I see that Germans can come into work at 8 a.m. and end it at 5 p.m. I have never heard that of southern countries, except from traditional industries such as banks or from people who work for the state. In the contrary, elsewhere I observed that people may spent more time chatting but also have to stay longer and finish work late. This also affects your relationship of course. How much time is left after work to share quality time with each other? As a freelancer, you don’t have to worry so much since you alone are responsible for your time. But when being employed, it is at least a point to talk about in order to make the most of your time when living together.
Potential for conflict: +
Some religions allow you as a man or woman to marry someone from another religion, some forbid it and make it a requirement that one converts to the other. I would recommend you and your partner to clarify your point of view from the early beginning. It is an area that can make or break your potential future and is rarely something that changes with time – there are just no grey lines.
Potential for conflict: + + +
7. A culture of individuality vs. community
I still remember very well the first day of my exchange semester in Finland. During the opening session, the teacher gave us the task to build a row in order to find out who comes from a rather individual culture and who is more used to community and solidarity. Finnish people, followed by the German, built the end of the row at one side, and the African people built the other end of the row. In between were people from Turkey, Spain, Italy, South Korea, Lithuania, Sweden (not in that exact order). In my whole exchange semester I experienced, that even if a lot of us are European, we are still so different. And I guess, the more developed a country is, the more it can afford to be individual.
Whereas in some cultures it is normal to live in your parents house until you marry, in others it is used to move out as early as you can provide for yourself. In Germany, you wouldn’t expect to dinner every day with the parents of one another whereas in other countries, the new partner becomes like a member of the family early on and belongings and food are shared with everyone. If I would draw a black and white picture of the general differences, I would say that in northern Europe we are more a „help yourself“ society whereas in other societies I experienced more a culture where you ask yourself „how can I help the other“. There may be a little potential for conflict when you come from different backgrounds, but I would say it is also the area were you have to most potential to grow to a better person.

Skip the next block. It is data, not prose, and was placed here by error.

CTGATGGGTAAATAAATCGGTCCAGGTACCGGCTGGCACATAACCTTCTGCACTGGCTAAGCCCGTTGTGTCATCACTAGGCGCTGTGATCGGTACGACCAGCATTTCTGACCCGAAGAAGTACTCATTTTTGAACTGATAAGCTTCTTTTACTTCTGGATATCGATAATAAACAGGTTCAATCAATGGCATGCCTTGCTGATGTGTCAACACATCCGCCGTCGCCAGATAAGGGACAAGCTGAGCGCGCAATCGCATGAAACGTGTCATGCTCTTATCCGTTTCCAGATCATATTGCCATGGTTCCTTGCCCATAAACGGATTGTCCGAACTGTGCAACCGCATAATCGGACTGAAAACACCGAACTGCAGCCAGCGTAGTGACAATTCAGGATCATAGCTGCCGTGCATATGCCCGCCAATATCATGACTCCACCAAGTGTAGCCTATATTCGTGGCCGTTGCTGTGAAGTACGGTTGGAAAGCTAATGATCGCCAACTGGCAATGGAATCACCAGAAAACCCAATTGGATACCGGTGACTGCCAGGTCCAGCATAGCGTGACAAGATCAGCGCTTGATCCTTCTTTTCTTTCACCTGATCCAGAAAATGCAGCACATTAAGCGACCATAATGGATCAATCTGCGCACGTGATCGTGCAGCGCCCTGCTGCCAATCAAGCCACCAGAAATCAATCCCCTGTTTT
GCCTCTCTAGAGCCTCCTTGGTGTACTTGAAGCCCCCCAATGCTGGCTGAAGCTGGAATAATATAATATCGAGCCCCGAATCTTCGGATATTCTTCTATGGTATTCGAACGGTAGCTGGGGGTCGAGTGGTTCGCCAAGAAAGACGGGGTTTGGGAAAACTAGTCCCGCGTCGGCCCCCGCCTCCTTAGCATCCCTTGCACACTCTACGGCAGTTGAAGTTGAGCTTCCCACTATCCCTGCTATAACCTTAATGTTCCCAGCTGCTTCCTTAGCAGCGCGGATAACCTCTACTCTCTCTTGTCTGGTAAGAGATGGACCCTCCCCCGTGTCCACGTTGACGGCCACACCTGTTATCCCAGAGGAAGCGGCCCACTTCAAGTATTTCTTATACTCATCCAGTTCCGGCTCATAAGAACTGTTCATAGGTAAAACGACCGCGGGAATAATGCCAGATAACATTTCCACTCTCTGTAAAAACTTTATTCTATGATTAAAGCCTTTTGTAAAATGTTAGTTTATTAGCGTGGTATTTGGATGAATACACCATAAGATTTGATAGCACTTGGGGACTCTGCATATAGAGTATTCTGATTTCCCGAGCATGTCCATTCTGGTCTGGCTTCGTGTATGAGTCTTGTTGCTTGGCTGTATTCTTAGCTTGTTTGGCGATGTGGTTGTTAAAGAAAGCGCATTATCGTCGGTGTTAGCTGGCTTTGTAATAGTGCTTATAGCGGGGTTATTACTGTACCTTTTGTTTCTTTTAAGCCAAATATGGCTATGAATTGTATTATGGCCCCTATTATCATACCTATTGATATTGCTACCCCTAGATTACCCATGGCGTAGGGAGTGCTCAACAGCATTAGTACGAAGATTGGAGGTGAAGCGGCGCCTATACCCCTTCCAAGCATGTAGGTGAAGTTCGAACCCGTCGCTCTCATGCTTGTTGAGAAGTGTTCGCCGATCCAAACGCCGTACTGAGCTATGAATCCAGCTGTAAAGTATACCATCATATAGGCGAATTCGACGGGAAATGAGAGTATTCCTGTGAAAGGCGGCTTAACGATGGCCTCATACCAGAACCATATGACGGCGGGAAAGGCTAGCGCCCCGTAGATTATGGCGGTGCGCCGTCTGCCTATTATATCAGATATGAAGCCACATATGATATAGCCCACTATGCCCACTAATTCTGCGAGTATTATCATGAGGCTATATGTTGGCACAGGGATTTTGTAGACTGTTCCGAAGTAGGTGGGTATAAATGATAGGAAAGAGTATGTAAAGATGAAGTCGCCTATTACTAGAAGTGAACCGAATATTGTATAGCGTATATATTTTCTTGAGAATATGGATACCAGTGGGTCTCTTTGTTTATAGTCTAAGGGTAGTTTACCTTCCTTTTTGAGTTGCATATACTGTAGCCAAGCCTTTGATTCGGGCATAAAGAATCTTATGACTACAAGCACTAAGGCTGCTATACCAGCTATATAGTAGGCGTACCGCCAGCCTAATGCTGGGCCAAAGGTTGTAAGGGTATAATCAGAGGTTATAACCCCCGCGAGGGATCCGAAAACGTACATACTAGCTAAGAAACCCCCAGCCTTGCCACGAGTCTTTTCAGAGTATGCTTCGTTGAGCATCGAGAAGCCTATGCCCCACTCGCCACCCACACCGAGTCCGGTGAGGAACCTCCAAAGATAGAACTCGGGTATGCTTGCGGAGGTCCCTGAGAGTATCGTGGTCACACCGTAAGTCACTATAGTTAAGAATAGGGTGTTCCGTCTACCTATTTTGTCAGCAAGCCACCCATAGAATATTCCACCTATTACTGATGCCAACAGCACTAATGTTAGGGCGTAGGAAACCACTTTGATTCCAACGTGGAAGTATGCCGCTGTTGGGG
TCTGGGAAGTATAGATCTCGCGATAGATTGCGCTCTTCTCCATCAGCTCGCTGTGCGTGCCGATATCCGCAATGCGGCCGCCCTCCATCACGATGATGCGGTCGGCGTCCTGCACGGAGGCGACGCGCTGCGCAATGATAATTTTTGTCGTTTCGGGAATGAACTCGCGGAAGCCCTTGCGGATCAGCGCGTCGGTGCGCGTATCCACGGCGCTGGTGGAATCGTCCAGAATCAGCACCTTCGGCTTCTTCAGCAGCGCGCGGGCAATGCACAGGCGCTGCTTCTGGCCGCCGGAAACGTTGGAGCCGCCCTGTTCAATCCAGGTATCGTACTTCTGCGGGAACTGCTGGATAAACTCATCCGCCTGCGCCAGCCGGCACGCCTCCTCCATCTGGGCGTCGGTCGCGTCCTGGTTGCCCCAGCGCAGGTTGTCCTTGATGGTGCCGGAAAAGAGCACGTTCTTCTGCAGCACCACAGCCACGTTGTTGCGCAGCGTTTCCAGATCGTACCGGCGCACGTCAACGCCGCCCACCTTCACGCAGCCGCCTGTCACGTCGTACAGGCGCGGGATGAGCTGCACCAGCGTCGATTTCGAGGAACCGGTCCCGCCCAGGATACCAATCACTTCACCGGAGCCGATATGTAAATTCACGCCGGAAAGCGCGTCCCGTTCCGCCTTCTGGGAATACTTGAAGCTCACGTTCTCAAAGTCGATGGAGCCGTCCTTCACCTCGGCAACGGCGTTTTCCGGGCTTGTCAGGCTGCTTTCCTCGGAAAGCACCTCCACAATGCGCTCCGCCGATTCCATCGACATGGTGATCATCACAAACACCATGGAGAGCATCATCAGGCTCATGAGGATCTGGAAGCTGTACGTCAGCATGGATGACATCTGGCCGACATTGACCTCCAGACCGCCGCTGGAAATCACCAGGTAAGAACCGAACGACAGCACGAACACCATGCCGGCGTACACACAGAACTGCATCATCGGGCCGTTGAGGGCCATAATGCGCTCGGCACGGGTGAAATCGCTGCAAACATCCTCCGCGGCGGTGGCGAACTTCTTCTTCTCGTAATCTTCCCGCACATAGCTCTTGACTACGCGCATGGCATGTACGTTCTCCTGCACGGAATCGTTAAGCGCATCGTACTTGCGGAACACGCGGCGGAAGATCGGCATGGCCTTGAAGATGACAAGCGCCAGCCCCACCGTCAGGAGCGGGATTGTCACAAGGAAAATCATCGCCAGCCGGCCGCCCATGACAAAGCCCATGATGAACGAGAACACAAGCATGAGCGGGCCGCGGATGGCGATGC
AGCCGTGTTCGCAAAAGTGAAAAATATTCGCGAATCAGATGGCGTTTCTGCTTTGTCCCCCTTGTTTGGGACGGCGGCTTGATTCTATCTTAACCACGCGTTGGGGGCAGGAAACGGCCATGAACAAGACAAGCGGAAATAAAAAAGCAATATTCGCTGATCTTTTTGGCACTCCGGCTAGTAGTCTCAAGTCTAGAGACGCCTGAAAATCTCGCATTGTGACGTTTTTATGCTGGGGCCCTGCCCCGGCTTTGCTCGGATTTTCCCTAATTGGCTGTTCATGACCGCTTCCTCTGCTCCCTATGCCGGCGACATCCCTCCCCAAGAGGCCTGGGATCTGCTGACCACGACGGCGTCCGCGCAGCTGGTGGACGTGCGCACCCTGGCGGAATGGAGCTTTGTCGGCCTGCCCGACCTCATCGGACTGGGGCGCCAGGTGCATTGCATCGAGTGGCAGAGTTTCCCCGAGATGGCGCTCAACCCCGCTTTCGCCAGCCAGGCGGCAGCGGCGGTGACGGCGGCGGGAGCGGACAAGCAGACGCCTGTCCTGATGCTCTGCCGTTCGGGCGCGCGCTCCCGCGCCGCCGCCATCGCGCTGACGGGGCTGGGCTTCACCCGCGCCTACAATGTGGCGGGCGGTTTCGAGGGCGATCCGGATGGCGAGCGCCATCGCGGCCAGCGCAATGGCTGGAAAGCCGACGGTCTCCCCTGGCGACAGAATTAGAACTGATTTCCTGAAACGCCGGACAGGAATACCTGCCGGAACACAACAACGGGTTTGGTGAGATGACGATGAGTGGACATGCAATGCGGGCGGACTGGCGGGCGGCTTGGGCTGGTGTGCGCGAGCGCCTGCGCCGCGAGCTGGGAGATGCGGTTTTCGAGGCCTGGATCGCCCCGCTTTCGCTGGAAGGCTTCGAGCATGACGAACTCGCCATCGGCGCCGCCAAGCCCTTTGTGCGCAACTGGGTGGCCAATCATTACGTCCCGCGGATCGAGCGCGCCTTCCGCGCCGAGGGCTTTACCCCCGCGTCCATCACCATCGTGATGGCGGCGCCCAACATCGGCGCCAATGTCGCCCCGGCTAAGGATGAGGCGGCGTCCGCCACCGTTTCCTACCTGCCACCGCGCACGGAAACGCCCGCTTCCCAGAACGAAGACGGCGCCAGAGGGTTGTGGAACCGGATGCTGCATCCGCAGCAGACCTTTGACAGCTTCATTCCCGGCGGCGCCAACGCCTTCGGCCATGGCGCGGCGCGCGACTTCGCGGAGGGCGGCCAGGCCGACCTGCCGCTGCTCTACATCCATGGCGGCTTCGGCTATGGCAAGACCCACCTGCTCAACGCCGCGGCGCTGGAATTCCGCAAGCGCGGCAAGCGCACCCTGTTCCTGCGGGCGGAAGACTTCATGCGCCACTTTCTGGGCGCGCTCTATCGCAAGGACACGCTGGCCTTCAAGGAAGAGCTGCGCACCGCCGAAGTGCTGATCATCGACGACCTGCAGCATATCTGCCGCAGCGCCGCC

Potential for conflict: +
To summarize, I would say a cross-cultural relationship is always worth a try. Even if it wont’t last forever, it is guaranteed that you will learn something about yourself and hopefully become a better person. There are things that need to be discussed and can be a non-negotiable. But when you are aware of them and bring up the topic in the early beginnings, you can prevent a lot of misunderstandings and frustration. In the end, a relationship with someone from another culture can be closer and more intimate with someone from your home. As in any other relationship, it comes down to how you treat each other and how much respect you show for each others differences.
You can meet me in Bansko at the Nomad Soulmates retreat where I’m more going into depth about cross culture relationships and love languages in general.
What is your experience with cross-cultural relationships? I’d love to know (write it in the comments below).
Ute works as a Content Strategist and is her own boss at contentwerk. She believes that everyone has a gift and teaches the people how to communicate it well through the different channels in the right format and at the right time. Connect with Ute through her instagram.